How to get the look of Midnight in Paris and To Rome With Love?

Discussion in 'Beginner Questions' started by atina_de_greffuhle, Feb 19, 2015.

  1. How can one achieve the look of Woody Allen's films Midnight in Paris and To Rome With Love, in which cinematography was the work of Darius Khondji?

    Both have a yellowish, orange, ocher look with saturated colour. I've read that both Woody Allen and Darius Khondji prefer overcast skies and indirect light, which, I would say, they used much more in Paris then in Rome. In Rome it seems that the majority of the exterior scene were shot in late afternoon. I would also say that Rome is much more orange than Paris, which is yellowish. Darius Khondji described the look of the Rome film as "Kodacolor".
    What does one do from choosing the time of day to picking the correct choiced in postproduction to achieve this look and are there any other films with similar visual identity?
     
  2. If you can find a library that has back issues of American Cinematographer magazine (or you might be able to find back issues on their website), they run a detailed story about almost every major movie that is made. Their stories go into amazing detail on the film stock (or type of digital camera and its settings), lenses, filters, lighting, postprocessing, etc.

    The big thing about trying to duplicate the look of a movie, of course, is that it is far more complex that using the same film and same settings. Everthing on a movie set is controlled down to the color of paint on the walls, and the resources in terms of lighting equiupment and people are almost unlimited. Even if you know exactly what they did, being able to replicate it without a Hollywood budget can be challenging.
     
  3. I would think it is the time of day that gives the different colors and look you are talking about. However, Craig is correct that it would be extremely difficult to duplicate.
     
  4. Spearhead

    Spearhead Moderator

    There was a lot of detail work with lighting, and equipment that isn't generally available to the random photographer. For example, here's a bit on the Rome movie:
    Both he (Darius Khondji) and Mr. Allen dislike bright sunlight, so they commissioned a company in Milan to make giant helium-filled mattresses that they hoisted 40 feet in the air to block out the harsh midday light. Sometimes they would throw on a layer of black netting or silk on the mattresses to filter out even more.​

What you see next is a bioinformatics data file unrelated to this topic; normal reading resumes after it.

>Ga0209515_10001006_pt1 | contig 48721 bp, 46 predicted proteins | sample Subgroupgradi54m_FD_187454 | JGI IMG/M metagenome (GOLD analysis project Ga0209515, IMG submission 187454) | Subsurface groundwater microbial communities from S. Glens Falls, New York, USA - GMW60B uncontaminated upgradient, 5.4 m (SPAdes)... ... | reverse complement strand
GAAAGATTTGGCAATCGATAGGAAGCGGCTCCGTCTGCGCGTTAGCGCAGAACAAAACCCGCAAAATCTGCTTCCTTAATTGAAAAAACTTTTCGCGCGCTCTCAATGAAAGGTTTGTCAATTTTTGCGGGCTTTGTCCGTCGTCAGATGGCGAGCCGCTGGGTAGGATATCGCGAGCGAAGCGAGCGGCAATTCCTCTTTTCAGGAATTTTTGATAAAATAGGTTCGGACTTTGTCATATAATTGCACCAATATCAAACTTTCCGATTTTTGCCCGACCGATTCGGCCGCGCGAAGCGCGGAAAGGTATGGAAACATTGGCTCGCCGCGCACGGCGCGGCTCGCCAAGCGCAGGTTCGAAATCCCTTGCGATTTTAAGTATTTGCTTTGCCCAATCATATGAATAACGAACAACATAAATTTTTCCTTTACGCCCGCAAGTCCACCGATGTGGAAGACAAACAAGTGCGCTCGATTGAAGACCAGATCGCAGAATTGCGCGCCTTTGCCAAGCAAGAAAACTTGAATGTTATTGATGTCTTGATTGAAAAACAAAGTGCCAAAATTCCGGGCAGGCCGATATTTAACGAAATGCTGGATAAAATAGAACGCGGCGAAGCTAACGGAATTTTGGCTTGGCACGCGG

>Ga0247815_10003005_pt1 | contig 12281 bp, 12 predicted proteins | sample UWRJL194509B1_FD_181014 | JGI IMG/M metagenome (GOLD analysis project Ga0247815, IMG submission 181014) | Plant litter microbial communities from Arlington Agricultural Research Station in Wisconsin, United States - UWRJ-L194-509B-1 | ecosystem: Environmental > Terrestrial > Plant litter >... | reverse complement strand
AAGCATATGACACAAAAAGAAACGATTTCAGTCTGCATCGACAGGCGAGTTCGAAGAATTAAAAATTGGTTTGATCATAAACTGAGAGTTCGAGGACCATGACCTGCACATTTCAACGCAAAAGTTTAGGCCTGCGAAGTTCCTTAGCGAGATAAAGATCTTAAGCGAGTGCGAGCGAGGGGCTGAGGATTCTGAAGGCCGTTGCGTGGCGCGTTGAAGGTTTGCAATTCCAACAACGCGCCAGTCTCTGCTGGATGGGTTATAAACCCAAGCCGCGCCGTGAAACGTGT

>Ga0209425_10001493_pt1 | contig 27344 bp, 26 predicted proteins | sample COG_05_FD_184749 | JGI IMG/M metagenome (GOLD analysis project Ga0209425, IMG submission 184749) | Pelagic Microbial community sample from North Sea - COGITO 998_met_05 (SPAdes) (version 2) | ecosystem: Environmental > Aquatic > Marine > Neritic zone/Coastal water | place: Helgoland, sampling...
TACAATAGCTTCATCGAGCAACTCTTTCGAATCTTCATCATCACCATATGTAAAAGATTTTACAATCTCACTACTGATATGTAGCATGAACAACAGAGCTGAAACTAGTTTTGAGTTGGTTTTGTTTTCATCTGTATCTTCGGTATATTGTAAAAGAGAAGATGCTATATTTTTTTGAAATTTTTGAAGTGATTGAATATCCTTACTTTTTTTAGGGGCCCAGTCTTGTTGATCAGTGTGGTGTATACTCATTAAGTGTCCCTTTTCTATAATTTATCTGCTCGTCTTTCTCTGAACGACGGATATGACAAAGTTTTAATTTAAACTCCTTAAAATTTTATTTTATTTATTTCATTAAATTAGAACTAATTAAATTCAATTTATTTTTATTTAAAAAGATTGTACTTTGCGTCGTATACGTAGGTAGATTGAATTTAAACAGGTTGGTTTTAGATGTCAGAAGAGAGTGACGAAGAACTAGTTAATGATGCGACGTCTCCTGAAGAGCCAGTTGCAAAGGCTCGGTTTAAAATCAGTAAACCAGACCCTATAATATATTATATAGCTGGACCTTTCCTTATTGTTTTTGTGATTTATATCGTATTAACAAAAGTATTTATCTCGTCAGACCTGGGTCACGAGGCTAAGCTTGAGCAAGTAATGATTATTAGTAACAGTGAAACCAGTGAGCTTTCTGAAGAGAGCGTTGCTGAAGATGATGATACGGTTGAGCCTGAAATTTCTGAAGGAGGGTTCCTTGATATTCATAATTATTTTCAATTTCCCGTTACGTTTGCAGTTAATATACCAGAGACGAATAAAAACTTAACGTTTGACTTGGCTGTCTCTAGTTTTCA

In the Paris movie, light bulbs for interiors and street lamps were carefully chosen.
     
  5. I read your post and the responses with interest because in 1999 I posted a very similar question here on photo.net:
    http://www.photo.net/bboard/q-and-a-fetch-msg?topic_id=23&msg_id=000h1J

    You would probably like to read my old thread too. :)
     
  6. I got quite unexpected responses!
    I, of course, do know that everything is super controlled and that there are a million of lights and various other pieces of equipment behind the camera, which then get into postprocessing and get changed to achieve the look a director wants.
    However, I was more referring to outdoor shots.
    Here are some examples – first link shows you the screenshots from the three-minute opening of Midnight in Paris and the second is a link with fewer shots from To Rome With Love:
    http://www.thecinetourist.net/an-american-tourist-in-paris.html

    http://movie-tourist.blogspot.com/2013/01/to-rome-with-love-2012.html

    So I was referring to how to imitate the look by choosing the time of day, for example. Then I wanted to know does one use warming filters, or something like Singh-Ray Gold-N-Blue polarizer, or LB Warming Polarizer from the same manufacturer, or does one just change white balance and if just chaning it, does one doit in-camera or in post-production? Are filters effective with digital cameras? Which warming ones to chose? Do they affect sharpness?

    I just wanted to see if it was possible to do with different equipment, to see if it is possible to make it seems quite similar, but done differently, obviously, because of various reasons such as budget and difference in technology.

    Thank you, Craig, for that tip! I had no idea, even though I've heard about the magazine and considered subscribing just the other day!